Drumatom is intended for reducing or completely eliminating drum bleed, also called spill. To put it in simpler terms, this tool can detect and remove the sound of other drums bleeding via nearby microphones from your recordings. It seems logical that it is musicians and sound engineers who can take the most out of this product.
The application has a nice interface, which in many ways reflects the basic workflow. First, you can start by importing a set of audio files from a multitrack recording. Such formats as WAV, AIFF and CAF are supported and you can simply drag and drop the files onto the window. Then, you can specify what each of the input recordings represents. It could be kick, overhead, snare, toms, etc. With this data, Drumatrom can analyze those source files and detect elements that are likely to come from other kit pieces.
After this, it is possible to adjust the level of the bleeds on separate tracks. To clean the recordings from bleeds, there is a set of leakage suppression controls, which you can use to adjust the suppression level. When everything sounds quite as expected, you can export the processed tracks, and this time, WAV and AIFF are the supported formats.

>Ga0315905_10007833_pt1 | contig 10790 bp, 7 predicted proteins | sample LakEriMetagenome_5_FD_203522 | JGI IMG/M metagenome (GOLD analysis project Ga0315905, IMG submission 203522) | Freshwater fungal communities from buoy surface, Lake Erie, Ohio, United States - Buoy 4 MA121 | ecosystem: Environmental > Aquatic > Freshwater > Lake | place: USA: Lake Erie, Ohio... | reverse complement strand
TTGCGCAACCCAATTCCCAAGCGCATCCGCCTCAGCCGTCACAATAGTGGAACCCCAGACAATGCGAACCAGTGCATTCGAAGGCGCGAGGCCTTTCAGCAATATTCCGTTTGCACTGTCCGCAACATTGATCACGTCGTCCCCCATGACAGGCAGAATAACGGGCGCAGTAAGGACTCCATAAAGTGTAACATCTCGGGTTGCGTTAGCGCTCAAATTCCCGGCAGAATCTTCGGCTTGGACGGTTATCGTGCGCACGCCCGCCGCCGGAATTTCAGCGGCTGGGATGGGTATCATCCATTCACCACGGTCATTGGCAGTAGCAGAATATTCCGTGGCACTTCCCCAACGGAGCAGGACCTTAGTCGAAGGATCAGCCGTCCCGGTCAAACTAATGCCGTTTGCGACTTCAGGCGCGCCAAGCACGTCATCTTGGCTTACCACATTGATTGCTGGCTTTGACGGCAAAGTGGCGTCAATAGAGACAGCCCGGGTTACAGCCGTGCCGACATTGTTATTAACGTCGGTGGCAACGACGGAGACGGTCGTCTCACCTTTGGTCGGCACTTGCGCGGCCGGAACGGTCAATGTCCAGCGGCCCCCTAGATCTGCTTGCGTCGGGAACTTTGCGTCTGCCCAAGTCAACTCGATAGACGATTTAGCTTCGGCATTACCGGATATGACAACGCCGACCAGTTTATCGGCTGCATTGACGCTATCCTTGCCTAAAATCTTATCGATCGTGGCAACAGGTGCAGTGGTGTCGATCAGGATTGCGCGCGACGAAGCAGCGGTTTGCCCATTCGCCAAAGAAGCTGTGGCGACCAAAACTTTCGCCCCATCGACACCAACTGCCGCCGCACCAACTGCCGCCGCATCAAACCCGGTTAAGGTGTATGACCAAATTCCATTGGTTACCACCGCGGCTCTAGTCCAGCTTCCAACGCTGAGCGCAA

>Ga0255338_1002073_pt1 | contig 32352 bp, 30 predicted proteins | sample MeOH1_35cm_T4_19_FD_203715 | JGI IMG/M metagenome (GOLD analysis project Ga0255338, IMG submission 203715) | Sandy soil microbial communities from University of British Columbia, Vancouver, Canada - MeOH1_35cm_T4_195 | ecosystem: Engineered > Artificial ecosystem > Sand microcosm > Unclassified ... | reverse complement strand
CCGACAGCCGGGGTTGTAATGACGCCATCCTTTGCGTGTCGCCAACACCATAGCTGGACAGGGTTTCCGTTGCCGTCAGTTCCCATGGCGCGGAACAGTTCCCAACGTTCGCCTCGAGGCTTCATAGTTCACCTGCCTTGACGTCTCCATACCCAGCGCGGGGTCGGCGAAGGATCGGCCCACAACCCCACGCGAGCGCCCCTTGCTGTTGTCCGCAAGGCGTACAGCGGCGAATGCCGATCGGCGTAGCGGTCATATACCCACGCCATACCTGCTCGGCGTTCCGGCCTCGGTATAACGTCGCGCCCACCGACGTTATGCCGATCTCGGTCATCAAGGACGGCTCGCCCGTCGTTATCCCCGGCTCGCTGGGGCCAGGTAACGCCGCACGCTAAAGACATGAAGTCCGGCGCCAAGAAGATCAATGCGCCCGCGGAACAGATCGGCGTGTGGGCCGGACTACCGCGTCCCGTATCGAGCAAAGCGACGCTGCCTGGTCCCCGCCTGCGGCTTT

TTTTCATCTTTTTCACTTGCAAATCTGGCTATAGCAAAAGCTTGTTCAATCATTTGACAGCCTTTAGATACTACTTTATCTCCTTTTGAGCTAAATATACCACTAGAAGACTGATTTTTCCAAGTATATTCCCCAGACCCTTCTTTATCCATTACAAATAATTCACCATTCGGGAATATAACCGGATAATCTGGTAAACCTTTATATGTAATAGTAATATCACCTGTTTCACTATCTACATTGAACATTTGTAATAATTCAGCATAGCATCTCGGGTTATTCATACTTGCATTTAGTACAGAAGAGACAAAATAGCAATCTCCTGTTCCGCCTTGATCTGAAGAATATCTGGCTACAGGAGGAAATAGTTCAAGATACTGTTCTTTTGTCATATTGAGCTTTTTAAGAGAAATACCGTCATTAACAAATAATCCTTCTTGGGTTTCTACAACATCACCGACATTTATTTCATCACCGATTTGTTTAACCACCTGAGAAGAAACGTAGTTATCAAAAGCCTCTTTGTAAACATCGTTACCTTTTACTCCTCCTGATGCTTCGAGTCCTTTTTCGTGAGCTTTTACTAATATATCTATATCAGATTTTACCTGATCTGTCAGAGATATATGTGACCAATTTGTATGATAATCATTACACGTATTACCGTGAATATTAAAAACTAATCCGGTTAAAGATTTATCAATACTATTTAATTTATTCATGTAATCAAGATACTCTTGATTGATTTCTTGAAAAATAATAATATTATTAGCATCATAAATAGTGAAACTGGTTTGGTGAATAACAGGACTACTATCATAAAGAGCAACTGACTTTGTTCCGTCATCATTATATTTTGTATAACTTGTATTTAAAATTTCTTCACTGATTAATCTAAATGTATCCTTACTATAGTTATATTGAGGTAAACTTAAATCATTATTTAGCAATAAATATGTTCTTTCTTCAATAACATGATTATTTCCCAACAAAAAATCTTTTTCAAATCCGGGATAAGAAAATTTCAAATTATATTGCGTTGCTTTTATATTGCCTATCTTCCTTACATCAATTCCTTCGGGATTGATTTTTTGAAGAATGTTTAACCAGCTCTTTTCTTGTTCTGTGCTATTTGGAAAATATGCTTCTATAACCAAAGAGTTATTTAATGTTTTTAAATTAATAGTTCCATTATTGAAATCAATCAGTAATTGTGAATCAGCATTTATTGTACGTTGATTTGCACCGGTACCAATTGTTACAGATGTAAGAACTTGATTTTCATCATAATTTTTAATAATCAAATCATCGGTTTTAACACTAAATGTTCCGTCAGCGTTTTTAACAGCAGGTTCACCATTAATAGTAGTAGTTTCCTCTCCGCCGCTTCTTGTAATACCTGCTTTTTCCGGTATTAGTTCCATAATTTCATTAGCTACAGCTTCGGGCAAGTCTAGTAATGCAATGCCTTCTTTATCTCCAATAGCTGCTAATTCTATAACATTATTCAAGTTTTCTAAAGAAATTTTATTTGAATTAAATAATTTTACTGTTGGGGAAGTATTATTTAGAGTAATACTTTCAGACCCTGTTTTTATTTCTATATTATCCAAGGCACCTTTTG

The tool can effectively reduce spills on most types of recordings. However, even though it does its job quite well in circumstances when other gates cannot, it may still produce imperfect results when dealing with more difficult recordings. For instance, when the leaked signal is too loud, it may fail to attenuate it properly. Likewise, it can also dull the top end of the wanted sound. It is also a shame that it cannot work on any other spills than those recorded on drum close microphones.
In general, Drumatrom is one of the best products in its category. It definitely achieves better results than most other similar tools. Since the price may seem a little too high, it is good that there is a trial version of the product to help you spend your money wisely.